Asian Americans are shifting to the right as their political support for Republicans rose from 23 percent to 40 percent, with voters pining social issues like crime and failed education equity programs on progressive lawmakers.
Asian Americans in San Francisco blame hyper-progressive Democratic policies for reinforcing some of the sentiment that has fueled a slew of anti-Asian hate crimes in recent years.
Between 2018 – the middle of Donald Trump’s presidency – and 2022, Asian American support for Republican candidates has increased by 17 percent.
In 2018, Asian Americans supported Democrats at 77 percent and Republicans at 23 percent. But by 2022, those numbers had changed to 58 percent Democrat and 40 percent Republican.
Graph showing the 17 percent shift in Asian support for Republicans during the last two national elections
Joel Engardio speaks at a rally in support of the San Francisco School Board recall in Carl Larsen Park at a rally in the Sunset District of San Francisco, California
In the last several elections, Republican campaigns have expanded their reach to Asian voters, while Democratic candidates have been accused of becoming complacent.
Asian voters in particular are outraged by the way Democratic leaders handled education issues during the long period of lockdown.
In San Francisco, voters were particularly outraged when local officials offered a plan to rename several dozen area schools, named after allegedly troubled individuals, before introducing a plan to get kids back in the classroom.
In New York and Virginia, Asian voters were dissatisfied with proposals to change magnetic high school rules and eliminate honors programs.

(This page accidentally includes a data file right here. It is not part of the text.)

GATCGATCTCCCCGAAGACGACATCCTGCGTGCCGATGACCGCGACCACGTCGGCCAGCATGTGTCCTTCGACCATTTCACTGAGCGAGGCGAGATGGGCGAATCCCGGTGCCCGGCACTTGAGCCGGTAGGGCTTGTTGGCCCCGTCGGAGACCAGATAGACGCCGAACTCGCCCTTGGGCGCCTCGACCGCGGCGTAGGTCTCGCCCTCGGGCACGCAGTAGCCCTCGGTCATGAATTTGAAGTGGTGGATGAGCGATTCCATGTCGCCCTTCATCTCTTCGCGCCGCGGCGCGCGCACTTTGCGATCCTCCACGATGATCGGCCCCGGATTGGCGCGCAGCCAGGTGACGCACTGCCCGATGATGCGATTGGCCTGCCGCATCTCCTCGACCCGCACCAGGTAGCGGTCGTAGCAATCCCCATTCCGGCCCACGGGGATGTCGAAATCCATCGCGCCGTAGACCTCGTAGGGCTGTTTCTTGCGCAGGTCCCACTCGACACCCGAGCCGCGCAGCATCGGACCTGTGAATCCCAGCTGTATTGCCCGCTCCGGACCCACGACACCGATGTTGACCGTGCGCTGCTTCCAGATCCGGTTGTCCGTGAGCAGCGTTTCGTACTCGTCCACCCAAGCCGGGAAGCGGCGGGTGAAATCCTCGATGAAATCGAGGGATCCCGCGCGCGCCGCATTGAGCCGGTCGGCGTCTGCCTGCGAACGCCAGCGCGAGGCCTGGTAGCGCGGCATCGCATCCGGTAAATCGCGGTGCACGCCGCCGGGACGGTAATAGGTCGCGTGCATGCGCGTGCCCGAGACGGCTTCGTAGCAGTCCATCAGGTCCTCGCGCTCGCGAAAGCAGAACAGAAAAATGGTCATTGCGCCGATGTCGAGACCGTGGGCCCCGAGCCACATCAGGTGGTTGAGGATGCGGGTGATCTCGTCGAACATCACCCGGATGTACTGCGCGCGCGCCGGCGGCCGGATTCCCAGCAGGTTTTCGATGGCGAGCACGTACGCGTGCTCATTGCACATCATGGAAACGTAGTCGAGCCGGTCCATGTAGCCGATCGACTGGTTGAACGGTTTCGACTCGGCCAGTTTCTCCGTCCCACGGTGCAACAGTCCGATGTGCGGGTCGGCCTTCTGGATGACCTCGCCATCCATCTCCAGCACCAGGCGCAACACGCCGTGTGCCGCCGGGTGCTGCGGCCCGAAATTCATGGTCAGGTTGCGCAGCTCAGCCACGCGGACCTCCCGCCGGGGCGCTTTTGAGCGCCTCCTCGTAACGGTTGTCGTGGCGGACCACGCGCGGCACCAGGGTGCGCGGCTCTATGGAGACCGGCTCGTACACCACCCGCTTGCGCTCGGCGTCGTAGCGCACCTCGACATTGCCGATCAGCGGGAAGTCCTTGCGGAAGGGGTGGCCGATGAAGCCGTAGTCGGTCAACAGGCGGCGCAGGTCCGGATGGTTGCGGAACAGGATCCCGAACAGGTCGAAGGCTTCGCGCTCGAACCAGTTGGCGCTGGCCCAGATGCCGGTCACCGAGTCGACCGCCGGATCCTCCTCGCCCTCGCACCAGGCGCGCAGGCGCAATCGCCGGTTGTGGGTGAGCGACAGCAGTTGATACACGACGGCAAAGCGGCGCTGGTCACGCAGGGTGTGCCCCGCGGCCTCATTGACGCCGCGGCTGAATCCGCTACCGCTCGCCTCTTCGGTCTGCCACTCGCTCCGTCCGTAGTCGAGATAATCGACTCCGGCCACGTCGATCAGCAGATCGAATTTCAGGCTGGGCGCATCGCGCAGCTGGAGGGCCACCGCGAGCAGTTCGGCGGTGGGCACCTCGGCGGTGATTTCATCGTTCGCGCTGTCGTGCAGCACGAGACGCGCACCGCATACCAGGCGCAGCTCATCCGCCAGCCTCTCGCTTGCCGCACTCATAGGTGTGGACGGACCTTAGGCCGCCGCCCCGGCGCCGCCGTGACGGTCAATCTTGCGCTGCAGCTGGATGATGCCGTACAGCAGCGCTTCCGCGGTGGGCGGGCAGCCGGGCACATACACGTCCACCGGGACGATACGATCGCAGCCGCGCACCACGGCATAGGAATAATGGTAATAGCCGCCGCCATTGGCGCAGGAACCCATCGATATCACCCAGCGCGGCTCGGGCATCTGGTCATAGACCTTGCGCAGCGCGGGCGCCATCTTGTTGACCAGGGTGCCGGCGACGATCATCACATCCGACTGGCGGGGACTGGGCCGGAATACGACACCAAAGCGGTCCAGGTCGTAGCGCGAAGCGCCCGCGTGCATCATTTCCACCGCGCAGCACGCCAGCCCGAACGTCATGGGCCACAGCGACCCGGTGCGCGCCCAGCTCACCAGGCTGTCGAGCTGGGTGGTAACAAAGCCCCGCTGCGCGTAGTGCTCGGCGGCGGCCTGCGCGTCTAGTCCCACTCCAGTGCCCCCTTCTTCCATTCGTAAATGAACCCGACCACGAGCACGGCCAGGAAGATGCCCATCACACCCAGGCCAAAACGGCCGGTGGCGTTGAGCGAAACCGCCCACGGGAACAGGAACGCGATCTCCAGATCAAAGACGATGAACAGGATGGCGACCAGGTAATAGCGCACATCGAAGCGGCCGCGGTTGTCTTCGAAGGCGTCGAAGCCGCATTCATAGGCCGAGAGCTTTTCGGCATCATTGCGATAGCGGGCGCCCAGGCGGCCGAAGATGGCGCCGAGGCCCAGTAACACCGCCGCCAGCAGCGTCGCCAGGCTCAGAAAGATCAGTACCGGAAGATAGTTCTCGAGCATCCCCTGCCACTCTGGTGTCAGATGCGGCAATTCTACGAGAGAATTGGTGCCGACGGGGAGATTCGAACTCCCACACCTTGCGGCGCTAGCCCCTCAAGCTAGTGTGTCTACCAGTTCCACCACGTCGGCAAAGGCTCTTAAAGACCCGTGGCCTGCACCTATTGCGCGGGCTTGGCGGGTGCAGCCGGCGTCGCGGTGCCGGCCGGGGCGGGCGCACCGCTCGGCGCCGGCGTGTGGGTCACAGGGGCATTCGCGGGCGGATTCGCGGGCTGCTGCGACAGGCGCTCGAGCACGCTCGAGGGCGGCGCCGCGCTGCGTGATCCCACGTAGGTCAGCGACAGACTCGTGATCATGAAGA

Crime is another major problem motivating the Asian community. The Republicans’ anti-crime message resonated with Asian voters after a noticeable increase in crime in metropolitan centers.
During the pandemic, in New York City, Asian hate crimes skyrocketed by 343 percent from 2020 to 2021, with 133 Asian Americans experiencing dangerous discrimination.
At the time the statistics were released, Manhattan District Attorney Alvin Bragg, who is notorious for lowering criminal charges whenever possible and using jail exclusively as a last resort, said:
‘Us [Asian American and Pacific Islander] brothers and sisters have been spat on, coughed out, told to go back home. In my office, we are deepening our capacity,” he said on Friday.
“We’re expanding our hate crimes unit so we can give these cases the resources they deserve.”
San Francisco’s Allene Jue said she saw violent hate crimes against members of her community instill fear in the area during the pandemic and, in her opinion, faced an inappropriate amount of action from local law enforcement.
Jue, who traditionally considers himself a Democrat, became one of the members of the Asian-American community to swing right during the 2022 midterm elections, and it didn’t stop there.
She began stuffing envelopes for the recall of former district attorney Chesa Boudin, and went on to appear in Chinese ads for a moderate Democrat running for city overseer.
In San Francisco, Joel Engardio, a gay married man who describes himself as a liberal, ousted a progressive Chinese-American incumbent last year to represent the majority-Asian-American Sunset District.
“We haven’t followed that definition of progressive for too long. Progressive is a city that works and functions and builds for the future,” says Engardio
Engardio defeated a progressive Chinese-American representative from the Sunset District, a predominantly Asian area
“To me, progressive thinking is about going into the future and building a better city,” he told CNN.
“We haven’t followed that definition of progressive for too long. Progressive is a city that works and functions and builds for the future.’
Engardio campaigned to help small businesses navigate the city’s complex bureaucracy, put more officers on the street, and use merit standards in public schools.
He believes that his race, while a close-knit race, should send shivers down the nation’s Democrats.
“We should all pay attention that San Francisco, the most liberal place in America, says enough. We want safe streets. We want good schools. Everyone should say that: pay attention.’